Alumni Research Groups
Group Leader: Bert Sakmann, Ph.D.
Research of the Digital Neuroanatomy group at MPFI focused on functional anatomy of circuits in the brain – specifically the cerebral cortex – that form the basis of simple behaviors (e.g. decision making). This research involves the use of large scale, high resolution microscopic techniques to reconstruct individual morphologies, distributions and synaptic wiring of different neuron types. Neurons are recorded from using in vivo and in vitro electrophysiological techniques. The results are used to simulate signal flow in an anatomically realistic network model. Eventually, this may reveal parts of the network that trigger sensory initiated behavior and lead to new discoveries about the brain’s process of learning.
The research group also conducted a program dedicated to obtaining a three-dimensional map of the normal rodent brain. Different neuron types are labeled with specific fluorescent markers. Next, imaging and quantification of neuron distributions is achieved by 3D confocal mosaic microscopy and custom designed automated neuron detection software. This work will provide insight into functional architecture of entire cortical areas, and will thus lay the foundation for future studies on brain degenerative diseases, such as Alzheimer’s.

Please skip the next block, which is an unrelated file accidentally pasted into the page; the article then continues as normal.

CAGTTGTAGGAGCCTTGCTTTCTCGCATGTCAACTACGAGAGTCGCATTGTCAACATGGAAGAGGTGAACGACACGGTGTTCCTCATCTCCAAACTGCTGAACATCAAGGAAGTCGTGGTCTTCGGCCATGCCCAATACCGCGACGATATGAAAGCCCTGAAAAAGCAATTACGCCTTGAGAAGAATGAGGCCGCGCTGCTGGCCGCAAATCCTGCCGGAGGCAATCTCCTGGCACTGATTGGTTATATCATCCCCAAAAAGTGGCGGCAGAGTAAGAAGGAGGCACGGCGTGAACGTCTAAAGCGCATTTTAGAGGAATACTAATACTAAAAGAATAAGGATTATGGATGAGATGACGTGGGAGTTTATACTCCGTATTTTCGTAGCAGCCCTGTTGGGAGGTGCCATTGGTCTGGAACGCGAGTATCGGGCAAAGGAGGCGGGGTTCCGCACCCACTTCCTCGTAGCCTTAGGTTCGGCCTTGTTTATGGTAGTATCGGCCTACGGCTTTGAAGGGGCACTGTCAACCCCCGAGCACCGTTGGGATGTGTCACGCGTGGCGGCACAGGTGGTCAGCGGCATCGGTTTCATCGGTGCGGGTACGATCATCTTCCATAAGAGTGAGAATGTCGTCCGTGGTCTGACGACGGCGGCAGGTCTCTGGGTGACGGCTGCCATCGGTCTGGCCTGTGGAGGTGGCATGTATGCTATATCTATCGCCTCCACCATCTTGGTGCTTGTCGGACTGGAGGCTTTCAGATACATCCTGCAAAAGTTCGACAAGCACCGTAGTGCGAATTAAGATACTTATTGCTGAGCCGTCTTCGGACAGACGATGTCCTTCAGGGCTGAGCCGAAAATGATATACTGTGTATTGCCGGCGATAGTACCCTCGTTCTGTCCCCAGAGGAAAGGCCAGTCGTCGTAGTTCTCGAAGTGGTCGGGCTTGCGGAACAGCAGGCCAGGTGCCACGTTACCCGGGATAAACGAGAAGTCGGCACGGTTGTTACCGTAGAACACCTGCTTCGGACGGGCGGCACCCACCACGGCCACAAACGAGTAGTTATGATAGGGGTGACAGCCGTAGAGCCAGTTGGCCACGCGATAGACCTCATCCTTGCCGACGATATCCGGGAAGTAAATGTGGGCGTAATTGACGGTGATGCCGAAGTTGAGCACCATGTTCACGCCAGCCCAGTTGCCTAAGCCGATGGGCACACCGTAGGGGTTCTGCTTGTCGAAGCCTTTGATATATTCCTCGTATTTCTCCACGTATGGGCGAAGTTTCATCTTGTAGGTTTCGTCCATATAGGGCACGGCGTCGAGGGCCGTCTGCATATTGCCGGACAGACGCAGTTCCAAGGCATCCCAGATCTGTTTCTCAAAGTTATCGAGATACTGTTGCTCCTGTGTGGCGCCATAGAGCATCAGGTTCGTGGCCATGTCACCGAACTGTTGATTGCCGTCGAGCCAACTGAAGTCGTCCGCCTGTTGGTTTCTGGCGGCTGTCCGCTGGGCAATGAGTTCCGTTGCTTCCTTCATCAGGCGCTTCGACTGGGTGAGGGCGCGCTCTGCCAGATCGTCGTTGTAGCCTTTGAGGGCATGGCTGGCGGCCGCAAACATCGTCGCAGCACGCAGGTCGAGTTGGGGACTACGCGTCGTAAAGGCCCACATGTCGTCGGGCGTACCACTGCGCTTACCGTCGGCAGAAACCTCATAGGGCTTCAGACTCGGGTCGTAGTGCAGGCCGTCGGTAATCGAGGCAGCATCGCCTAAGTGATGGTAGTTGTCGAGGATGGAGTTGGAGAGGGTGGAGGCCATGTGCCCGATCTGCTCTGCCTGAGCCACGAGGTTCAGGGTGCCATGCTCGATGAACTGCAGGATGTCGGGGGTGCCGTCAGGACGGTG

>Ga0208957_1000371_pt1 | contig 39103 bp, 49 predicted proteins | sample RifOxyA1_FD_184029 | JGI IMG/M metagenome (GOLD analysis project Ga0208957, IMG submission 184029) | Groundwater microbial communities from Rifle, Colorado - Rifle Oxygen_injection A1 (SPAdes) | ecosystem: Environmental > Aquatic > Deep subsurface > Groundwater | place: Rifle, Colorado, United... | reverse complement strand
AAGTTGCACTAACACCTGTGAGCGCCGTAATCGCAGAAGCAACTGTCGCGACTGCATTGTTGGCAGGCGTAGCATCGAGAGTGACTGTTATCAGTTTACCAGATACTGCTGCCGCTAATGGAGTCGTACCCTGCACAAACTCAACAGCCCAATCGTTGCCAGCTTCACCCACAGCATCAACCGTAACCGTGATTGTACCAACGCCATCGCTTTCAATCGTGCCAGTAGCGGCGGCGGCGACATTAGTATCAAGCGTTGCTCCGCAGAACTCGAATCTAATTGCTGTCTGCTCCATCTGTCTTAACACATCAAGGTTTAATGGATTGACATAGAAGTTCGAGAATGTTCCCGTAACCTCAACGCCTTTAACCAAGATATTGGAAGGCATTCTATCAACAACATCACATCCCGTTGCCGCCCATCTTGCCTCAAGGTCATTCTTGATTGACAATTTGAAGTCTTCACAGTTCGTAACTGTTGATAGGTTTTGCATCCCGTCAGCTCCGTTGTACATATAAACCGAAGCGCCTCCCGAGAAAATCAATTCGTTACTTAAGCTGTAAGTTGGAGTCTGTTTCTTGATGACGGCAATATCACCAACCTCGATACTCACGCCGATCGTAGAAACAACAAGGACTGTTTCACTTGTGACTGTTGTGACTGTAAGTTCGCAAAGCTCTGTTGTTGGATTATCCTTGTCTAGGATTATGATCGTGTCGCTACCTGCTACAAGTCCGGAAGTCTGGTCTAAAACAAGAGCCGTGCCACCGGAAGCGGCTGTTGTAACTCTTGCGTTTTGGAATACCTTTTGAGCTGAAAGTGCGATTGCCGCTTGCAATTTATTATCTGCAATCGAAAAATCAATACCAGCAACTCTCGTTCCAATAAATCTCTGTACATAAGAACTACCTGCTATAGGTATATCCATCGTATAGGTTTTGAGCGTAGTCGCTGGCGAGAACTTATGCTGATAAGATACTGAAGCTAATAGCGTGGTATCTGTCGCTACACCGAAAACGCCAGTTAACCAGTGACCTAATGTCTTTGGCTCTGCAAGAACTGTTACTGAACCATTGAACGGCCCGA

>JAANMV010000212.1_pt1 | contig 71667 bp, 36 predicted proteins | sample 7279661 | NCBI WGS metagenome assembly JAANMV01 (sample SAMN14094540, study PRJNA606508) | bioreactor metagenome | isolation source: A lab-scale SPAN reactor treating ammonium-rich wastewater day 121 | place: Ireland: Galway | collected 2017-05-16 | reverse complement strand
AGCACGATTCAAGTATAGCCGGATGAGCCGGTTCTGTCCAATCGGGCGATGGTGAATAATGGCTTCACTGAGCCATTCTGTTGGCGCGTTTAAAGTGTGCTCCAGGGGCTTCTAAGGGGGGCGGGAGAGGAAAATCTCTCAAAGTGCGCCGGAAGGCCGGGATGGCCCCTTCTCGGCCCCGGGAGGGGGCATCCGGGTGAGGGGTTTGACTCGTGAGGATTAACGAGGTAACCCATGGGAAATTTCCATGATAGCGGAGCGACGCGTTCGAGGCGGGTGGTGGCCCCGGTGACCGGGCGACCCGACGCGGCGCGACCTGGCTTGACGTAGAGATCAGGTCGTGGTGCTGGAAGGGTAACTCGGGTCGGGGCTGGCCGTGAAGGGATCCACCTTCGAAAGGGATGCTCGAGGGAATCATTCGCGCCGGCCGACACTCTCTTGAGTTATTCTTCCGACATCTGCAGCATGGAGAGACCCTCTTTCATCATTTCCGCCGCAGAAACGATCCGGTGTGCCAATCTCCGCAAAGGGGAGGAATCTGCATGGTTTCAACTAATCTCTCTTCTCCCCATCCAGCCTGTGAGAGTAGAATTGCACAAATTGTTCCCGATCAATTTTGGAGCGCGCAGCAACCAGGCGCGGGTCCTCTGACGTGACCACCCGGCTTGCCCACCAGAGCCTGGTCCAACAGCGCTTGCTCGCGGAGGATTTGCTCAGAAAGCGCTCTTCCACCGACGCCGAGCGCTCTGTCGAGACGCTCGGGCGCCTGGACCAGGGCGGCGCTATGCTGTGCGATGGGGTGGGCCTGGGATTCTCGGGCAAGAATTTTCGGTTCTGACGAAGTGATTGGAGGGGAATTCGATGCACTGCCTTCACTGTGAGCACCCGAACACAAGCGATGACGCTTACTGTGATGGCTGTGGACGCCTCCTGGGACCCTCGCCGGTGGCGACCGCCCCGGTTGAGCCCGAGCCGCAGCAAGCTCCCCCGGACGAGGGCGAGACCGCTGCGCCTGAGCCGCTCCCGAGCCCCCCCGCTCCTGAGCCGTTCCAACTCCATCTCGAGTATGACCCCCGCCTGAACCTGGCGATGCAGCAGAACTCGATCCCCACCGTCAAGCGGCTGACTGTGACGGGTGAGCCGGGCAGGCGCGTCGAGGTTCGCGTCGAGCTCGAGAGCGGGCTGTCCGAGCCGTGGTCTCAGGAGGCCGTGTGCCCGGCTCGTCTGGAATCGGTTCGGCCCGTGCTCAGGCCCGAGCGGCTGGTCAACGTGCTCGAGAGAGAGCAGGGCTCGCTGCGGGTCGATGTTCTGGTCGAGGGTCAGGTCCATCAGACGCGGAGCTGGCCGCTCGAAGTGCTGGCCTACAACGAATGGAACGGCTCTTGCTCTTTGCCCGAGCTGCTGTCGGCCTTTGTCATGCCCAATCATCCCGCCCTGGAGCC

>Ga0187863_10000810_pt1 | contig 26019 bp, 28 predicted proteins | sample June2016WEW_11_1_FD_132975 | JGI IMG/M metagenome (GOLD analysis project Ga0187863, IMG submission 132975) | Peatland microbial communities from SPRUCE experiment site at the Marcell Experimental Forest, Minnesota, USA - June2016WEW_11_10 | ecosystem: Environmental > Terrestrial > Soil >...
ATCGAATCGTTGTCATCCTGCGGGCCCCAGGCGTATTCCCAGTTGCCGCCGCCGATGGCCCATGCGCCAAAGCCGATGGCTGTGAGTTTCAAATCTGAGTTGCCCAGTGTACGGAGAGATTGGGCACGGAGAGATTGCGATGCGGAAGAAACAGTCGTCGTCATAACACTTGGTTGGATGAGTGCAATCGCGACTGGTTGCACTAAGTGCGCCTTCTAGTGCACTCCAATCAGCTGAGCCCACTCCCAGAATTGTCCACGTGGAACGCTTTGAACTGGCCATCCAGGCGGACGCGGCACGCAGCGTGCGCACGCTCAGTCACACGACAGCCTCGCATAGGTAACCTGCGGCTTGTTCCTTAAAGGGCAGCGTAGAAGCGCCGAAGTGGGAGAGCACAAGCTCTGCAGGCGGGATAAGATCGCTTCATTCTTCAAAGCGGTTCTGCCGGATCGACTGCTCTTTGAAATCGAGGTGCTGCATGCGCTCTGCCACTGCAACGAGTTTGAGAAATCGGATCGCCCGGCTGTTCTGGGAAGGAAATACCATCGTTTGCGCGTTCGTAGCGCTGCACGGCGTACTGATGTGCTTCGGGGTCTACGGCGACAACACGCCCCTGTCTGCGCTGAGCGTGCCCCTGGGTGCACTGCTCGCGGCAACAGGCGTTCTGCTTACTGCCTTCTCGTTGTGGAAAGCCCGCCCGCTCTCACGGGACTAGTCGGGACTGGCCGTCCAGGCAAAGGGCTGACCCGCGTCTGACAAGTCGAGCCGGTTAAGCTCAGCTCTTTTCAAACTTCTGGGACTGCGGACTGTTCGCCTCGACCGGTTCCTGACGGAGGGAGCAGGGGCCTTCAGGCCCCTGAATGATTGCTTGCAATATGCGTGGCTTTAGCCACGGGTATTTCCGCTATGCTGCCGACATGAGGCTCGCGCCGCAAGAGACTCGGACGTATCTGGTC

Molecular Mechanisms of Synaptic Function
Group Leader: Samuel Young, Jr., Ph.D.
The goal of the Molecular Mechanisms of Synaptic Function research group at MPFI was to understand the mechanisms of synaptic vesicle release and recovery that permit the accurate encoding of sound over wide dynamic ranges over varying times scales. The calyx of Held/MNTB synapse in the auditory brainstem is a key connection in this pathway since it provides precise timing and activates sustained inhibition to key binaural cell groups. Its large size has made it an experimentally accessible entry point into understanding the mechanisms and function of these synaptic connections. The calyx can be driven by sound at high rates, operates in the background of varying spontaneous firing rates, and yet must be relatively immune to acoustically noisy backgrounds. How is this achieved? Since the presynapse has a finite supply of fusion competent synaptic vesicles (SVs), termed the readily releasable pool (RRP), the release and replenishment of the RRP must be balanced to sustain transmission. Priming, the creation of fusion competent SVs at the active zone (AZ) that can be released in response to action potentials (APs), is a key regulatory pathway that regulates the RRP release and replenishment to sustain transmitter release. Ultimately, the molecular mechanisms that regulate priming underlie efficient release and replenishment of SVs underpins sound encoding. Therefore, the group aims to define the molecular mechanisms that ensure availability of release competent SVs throughout a wide range of AP firing rates to support the early stages of auditory processing. As release and replenishment of the RRP is necessary in all synapses to encode information over varying timescales, our data will have broad relevance to understanding how synaptic communication leads to information transfer in neural networks.